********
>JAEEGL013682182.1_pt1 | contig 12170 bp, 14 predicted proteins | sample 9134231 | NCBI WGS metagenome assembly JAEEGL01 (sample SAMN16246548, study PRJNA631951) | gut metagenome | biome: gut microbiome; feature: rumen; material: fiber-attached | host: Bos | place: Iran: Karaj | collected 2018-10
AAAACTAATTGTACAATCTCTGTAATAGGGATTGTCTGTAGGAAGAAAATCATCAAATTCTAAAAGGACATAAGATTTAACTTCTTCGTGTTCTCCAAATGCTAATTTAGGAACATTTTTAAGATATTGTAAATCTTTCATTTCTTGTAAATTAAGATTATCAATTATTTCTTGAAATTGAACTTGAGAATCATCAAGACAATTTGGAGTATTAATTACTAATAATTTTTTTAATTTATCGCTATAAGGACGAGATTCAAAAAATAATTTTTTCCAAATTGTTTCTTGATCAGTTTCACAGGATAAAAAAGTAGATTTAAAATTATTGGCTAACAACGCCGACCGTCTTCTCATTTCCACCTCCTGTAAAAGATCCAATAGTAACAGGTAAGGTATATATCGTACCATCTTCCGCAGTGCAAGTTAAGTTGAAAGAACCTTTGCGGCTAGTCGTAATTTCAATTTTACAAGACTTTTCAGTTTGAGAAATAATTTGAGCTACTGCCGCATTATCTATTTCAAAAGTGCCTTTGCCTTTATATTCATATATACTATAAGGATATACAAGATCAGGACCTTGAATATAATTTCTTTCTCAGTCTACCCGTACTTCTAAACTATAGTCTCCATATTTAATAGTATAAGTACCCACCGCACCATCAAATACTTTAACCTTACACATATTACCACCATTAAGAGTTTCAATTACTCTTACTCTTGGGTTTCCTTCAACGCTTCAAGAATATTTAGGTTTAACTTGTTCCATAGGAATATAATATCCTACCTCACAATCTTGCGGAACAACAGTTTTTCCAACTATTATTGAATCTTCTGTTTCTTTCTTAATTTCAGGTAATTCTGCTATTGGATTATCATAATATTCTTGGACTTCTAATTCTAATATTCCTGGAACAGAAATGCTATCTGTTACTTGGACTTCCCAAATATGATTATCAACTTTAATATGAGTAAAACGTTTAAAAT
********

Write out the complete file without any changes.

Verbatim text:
>JAEEGL013682182.1_pt1 | contig 12170 bp, 14 predicted proteins | sample 9134231 | NCBI WGS metagenome assembly JAEEGL01 (sample SAMN16246548, study PRJNA631951) | gut metagenome | biome: gut microbiome; feature: rumen; material: fiber-attached | host: Bos | place: Iran: Karaj | collected 2018-10
AAAACTAATTGTACAATCTCTGTAATAGGGATTGTCTGTAGGAAGAAAATCATCAAATTCTAAAAGGACATAAGATTTAACTTCTTCGTGTTCTCCAAATGCTAATTTAGGAACATTTTTAAGATATTGTAAATCTTTCATTTCTTGTAAATTAAGATTATCAATTATTTCTTGAAATTGAACTTGAGAATCATCAAGACAATTTGGAGTATTAATTACTAATAATTTTTTTAATTTATCGCTATAAGGACGAGATTCAAAAAATAATTTTTTCCAAATTGTTTCTTGATCAGTTTCACAGGATAAAAAAGTAGATTTAAAATTATTGGCTAACAACGCCGACCGTCTTCTCATTTCCACCTCCTGTAAAAGATCCAATAGTAACAGGTAAGGTATATATCGTACCATCTTCCGCAGTGCAAGTTAAGTTGAAAGAACCTTTGCGGCTAGTCGTAATTTCAATTTTACAAGACTTTTCAGTTTGAGAAATAATTTGAGCTACTGCCGCATTATCTATTTCAAAAGTGCCTTTGCCTTTATATTCATATATACTATAAGGATATACAAGATCAGGACCTTGAATATAATTTCTTTCTCAGTCTACCCGTACTTCTAAACTATAGTCTCCATATTTAATAGTATAAGTACCCACCGCACCATCAAATACTTTAACCTTACACATATTACCACCATTAAGAGTTTCAATTACTCTTACTCTTGGGTTTCCTTCAACGCTTCAAGAATATTTAGGTTTAACTTGTTCCATAGGAATATAATATCCTACCTCACAATCTTGCGGAACAACAGTTTTTCCAACTATTATTGAATCTTCTGTTTCTTTCTTAATTTCAGGTAATTCTGCTATTGGATTATCATAATATTCTTGGACTTCTAATTCTAATATTCCTGGAACAGAAATGCTATCTGTTACTTGGACTTCCCAAATATGATTATCAACTTTAATATGAGTAAAACGTTTAAAAT